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Wthenthector Berlioz died 150 years ago,the left an apparently meagre legacy for string players. For violin, there is the short Rêverie et caprice of 1841, based on music withdrawn from his opera Benvenuto Cellini. And while Harold en Italie is undeniably a landmark in the viola repertoire, many viola players have felt ambivalent towards it at some point, seeing it as a lost opportunity.

The story of the work’s conception is widely known: Paganini asked Berlioz to write him a viola piece, butthe rejected it at the planning stage because of its plain solo part, only to change his mind to the tune of 20,000 francs whenthe inallytheard it. According to his memoirs, Berlioz feltthe had insuicient understanding of the viola to write a virtuoso part for it. So, instead,the devised a symphonic tone poem with obbligato viola. ‘I was conident,’the writes, ‘that by the incomparable power of his playing, Paganini would be able to maintain the supremacy of the soloist.’

Berlioz admits that once Paganini’s interest cooledthe gave up trying to write an especially soloistic part.the did, however, stick to the planthe had concocted of ‘a series of orchestral scenes in which the viola would be involved […] like an actual person, retaining the same character throughout’. hat character would be ‘a melancholy dreamer in the style of Byron’s Childe Harold’. his does at least compensate for the piece’s lack of technical diiculty, as Antoine Tamestit has recently pointed out (bit.ly/2Yb2gHc). Formerly indiferent to Harold en Italie, Tamestit found new depths in the piece whenthe began tackling it ‘in the way I would an opera in which I need to learn to breathe life into a role’.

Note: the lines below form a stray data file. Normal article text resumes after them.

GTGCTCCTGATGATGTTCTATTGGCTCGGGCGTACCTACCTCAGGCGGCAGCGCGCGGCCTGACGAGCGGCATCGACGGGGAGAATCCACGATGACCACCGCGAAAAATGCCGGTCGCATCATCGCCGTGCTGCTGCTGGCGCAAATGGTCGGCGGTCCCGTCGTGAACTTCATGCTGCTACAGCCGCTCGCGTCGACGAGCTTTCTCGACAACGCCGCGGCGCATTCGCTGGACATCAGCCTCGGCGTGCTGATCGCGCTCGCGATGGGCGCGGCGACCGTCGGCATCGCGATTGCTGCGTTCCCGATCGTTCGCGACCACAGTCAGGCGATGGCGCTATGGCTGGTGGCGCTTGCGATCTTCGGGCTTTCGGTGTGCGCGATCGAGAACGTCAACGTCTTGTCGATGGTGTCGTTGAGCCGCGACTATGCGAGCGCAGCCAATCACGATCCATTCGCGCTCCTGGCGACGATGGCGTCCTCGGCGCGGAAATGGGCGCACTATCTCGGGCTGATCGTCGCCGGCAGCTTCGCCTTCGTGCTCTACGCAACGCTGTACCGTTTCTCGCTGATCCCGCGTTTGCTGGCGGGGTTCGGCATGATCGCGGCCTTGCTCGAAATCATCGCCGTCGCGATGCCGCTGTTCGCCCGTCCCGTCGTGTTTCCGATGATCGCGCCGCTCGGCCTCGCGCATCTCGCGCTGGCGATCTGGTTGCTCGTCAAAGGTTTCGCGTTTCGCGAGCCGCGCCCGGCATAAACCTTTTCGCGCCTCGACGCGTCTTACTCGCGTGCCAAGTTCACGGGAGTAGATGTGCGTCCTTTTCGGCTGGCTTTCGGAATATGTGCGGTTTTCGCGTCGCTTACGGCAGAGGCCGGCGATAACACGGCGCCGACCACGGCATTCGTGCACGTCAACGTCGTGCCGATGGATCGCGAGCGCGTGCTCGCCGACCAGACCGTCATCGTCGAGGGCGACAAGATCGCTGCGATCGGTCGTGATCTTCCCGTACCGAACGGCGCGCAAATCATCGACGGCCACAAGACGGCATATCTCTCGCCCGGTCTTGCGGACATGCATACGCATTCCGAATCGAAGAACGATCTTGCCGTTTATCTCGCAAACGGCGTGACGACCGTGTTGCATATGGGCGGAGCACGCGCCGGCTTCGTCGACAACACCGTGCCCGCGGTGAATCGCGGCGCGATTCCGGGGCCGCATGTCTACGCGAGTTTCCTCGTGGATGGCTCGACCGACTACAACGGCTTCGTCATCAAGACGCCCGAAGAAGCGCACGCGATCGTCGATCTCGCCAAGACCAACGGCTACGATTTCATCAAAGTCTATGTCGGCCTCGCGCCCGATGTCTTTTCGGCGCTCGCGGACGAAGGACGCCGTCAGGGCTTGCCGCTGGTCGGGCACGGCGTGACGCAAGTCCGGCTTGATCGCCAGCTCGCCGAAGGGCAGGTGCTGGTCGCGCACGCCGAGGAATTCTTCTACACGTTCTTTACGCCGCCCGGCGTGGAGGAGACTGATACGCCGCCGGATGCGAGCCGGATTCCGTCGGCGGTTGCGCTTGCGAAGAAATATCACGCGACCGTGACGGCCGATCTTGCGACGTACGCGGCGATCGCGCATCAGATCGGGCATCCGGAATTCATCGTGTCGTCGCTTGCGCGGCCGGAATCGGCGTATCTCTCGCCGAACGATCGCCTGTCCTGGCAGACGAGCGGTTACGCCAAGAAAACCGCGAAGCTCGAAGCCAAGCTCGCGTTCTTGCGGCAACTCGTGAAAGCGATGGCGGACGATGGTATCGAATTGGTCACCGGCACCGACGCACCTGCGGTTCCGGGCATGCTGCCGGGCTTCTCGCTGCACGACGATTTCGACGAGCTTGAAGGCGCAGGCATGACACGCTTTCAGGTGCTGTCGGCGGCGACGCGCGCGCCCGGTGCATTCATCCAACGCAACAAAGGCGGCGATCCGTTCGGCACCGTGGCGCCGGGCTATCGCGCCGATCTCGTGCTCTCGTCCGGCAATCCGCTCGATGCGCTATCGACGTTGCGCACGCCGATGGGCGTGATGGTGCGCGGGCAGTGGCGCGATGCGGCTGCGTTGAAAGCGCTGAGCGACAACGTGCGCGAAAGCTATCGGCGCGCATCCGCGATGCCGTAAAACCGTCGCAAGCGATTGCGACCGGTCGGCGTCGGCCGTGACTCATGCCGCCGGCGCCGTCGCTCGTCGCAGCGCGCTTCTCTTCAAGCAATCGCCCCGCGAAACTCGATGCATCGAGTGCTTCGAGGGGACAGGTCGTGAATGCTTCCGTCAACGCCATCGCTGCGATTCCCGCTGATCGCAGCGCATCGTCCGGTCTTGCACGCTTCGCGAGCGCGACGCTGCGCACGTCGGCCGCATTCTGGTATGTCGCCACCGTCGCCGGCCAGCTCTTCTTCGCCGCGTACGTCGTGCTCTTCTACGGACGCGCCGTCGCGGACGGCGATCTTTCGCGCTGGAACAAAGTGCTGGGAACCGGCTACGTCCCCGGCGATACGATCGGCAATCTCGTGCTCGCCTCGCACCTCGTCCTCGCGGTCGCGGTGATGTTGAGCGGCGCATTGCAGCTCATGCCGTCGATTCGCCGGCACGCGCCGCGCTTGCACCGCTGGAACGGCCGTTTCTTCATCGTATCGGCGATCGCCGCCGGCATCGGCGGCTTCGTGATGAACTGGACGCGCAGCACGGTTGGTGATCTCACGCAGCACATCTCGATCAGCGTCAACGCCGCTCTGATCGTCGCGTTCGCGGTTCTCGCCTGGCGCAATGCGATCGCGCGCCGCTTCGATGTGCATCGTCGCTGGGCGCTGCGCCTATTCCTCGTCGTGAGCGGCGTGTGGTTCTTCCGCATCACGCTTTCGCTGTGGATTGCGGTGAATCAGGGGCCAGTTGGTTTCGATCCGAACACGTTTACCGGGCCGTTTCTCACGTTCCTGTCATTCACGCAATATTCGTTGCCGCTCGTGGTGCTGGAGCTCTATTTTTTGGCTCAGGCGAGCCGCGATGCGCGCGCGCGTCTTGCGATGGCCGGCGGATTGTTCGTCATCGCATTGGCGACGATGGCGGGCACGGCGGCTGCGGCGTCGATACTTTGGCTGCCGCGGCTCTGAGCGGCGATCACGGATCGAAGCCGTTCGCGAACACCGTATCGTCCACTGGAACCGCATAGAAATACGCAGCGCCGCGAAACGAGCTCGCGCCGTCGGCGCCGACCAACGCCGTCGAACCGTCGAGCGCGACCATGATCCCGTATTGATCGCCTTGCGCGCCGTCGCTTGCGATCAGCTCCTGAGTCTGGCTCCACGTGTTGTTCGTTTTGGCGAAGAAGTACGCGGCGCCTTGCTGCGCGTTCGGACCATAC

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The Strad
July 2019

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